“They didn’t pay their electricity bill” Archie replied to my question as to why the Mhangura mine had closed. I thought there may be a bit more to it than that but there was no doubt as to the impact the collapse of this copper mine in northern Zimbabwe had on the town of the same name. I’d picked up my guide, Archie, at the local GMB (Grain Marketing Board depot) for the trip into the surrounding farming area to see a customer who had problems with some seedlings he’d collected. The GMB, once a cornerstone of the nation’s agricultural economy, was now very run down and the signpost was a hand-painted piece of metal propped up by stones at the side of the road.
It had been a long trip out of Harare on the road north-west of the capital towards Lake Kariba but I’d been interested to take a trip back to the area where I’d worked on returning from my travels abroad in 1990. Turning off at the township and GMB depot of Lions’ Den (yes, there really were lots of lions here in the early part of the 20th century!) I got onto the very quiet Mhangura road and put my foot down – there was little to miss apart from the occasional herd of cattle being driven along the side of the road. The rains had been late coming to this part of the country but the crops were still dismal – small, yellow and very uneven. This was a far cry from the area I’d known 20 years ago when the area was populated by mainly white commercial farmers.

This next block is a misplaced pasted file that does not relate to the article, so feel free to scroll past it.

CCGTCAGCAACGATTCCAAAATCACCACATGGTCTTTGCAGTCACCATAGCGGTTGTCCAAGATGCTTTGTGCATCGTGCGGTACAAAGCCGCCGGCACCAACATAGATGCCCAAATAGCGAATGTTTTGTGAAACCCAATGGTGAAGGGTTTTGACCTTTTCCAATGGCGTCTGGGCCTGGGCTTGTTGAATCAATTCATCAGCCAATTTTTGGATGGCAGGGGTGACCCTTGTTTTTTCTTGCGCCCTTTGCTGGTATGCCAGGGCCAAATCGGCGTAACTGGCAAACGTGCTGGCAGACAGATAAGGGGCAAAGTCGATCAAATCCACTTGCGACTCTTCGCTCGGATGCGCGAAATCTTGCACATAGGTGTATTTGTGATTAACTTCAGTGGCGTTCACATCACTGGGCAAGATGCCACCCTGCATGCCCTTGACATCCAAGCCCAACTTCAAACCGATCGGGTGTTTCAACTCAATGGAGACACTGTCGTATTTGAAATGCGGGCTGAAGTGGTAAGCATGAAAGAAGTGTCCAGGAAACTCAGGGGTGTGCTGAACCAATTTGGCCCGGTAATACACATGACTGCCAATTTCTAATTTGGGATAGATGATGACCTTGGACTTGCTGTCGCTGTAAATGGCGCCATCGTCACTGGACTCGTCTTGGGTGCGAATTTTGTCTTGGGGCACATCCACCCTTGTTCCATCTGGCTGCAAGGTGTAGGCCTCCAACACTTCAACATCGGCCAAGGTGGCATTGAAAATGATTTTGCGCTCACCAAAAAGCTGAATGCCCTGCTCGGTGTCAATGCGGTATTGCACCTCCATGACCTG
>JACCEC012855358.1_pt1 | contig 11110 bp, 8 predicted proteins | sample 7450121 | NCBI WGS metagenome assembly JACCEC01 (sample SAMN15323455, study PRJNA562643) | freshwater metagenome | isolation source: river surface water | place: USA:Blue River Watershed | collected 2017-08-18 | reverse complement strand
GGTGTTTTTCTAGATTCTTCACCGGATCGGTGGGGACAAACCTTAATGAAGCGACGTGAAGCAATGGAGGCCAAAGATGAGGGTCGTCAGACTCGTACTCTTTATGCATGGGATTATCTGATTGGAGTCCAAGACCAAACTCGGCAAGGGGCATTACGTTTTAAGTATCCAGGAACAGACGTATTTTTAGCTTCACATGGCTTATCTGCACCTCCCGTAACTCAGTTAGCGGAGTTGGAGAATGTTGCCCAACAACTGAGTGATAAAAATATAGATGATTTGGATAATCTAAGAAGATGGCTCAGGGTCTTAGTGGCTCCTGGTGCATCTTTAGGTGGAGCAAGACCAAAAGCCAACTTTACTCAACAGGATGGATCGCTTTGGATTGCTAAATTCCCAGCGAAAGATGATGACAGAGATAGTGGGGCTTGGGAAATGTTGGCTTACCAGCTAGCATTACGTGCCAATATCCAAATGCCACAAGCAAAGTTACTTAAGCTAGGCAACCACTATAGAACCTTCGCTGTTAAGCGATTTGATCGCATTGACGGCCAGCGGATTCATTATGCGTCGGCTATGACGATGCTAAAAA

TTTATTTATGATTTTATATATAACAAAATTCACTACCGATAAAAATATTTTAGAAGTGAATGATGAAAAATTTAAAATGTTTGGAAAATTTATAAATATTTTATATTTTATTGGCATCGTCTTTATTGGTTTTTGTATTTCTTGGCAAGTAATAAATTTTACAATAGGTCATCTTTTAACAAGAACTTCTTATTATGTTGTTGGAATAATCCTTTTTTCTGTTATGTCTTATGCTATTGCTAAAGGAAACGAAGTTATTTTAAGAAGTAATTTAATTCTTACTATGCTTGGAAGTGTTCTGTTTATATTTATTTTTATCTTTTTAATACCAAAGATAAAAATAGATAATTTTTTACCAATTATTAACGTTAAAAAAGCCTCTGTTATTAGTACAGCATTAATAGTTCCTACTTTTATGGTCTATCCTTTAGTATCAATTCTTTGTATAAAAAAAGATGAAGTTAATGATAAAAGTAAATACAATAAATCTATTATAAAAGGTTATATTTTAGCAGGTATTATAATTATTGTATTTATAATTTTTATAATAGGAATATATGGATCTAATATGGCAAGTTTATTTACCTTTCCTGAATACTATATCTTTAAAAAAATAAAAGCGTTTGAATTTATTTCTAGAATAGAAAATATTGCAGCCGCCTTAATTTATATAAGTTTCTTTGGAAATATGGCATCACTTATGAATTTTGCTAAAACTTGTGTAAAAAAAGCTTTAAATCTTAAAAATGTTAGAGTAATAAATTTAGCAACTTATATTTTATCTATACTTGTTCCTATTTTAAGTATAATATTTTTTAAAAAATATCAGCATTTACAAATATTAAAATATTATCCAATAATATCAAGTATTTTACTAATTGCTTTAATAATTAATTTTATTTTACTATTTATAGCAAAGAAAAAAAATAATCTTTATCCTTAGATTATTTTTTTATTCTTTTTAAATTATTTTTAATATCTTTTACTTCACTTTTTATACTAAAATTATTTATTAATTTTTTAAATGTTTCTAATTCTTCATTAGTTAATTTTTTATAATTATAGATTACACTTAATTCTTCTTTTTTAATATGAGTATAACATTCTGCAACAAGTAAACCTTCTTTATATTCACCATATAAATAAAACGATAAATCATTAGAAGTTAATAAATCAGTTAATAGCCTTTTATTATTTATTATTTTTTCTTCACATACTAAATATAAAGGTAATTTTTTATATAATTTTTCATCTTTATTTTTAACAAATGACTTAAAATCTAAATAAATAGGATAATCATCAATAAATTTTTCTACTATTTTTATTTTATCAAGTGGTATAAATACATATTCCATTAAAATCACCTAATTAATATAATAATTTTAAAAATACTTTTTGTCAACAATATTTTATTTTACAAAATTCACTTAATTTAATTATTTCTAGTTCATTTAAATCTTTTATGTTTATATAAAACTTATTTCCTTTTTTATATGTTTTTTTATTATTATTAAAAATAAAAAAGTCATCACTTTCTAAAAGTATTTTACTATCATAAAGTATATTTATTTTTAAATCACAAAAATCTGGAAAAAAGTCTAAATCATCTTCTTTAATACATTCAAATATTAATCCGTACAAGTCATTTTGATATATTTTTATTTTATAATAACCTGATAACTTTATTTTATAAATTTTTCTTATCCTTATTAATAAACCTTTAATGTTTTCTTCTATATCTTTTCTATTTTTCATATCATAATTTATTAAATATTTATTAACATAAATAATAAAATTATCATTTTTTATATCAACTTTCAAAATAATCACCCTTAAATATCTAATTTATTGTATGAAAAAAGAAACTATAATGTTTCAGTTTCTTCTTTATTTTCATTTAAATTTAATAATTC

Having picked up Archie we made our way east towards the Raffingora area and got chatting. Of Zambian descent he’d grown up in Harare and worked for a while as a farm manager for a number of black farmers but got fed up being given half the inputs he needed and then told to “make a plan” so he’d set himself up as a commodity broker. He didn’t go back to Zambia much but said if things got much worse in Zimbabwe he might have to. We bumped and crashed along a truly appalling road that had clearly not seen any official maintenance for quite some time. The countryside was still beautiful despite the collapsed tobacco barns, power cables lying in the fields and the dismal maize crops clearly not suited to being grown in an area once famed for its tobacco.
It took the better part of an hour to do the 20 or so km to the customer’s farm. I dropped off Archie at the rather decrepit farm workshop area (clearly there was protocol involved here as he was definitely not invited to accompany us) and went with the farmer to the lands. Also of Zambian extraction he was an engineer by training but preferred to be a farmer. The cabbages were not in good condition, largely due to unsuitable soils so I dispensed what advice I could before collecting Archie and making our way back to Mhangura.
It was a long slow drive back to Harare along the congested Kariba road but I’d fuelled up with biltong from the renowned Lions’ Den Butchery which was just as good as I remembered from 20 years back. Getting back home I noticed a missed call on my cellphone from the farmer; he was just checking to see I’d got home safely. Clearly I’d made a good impression!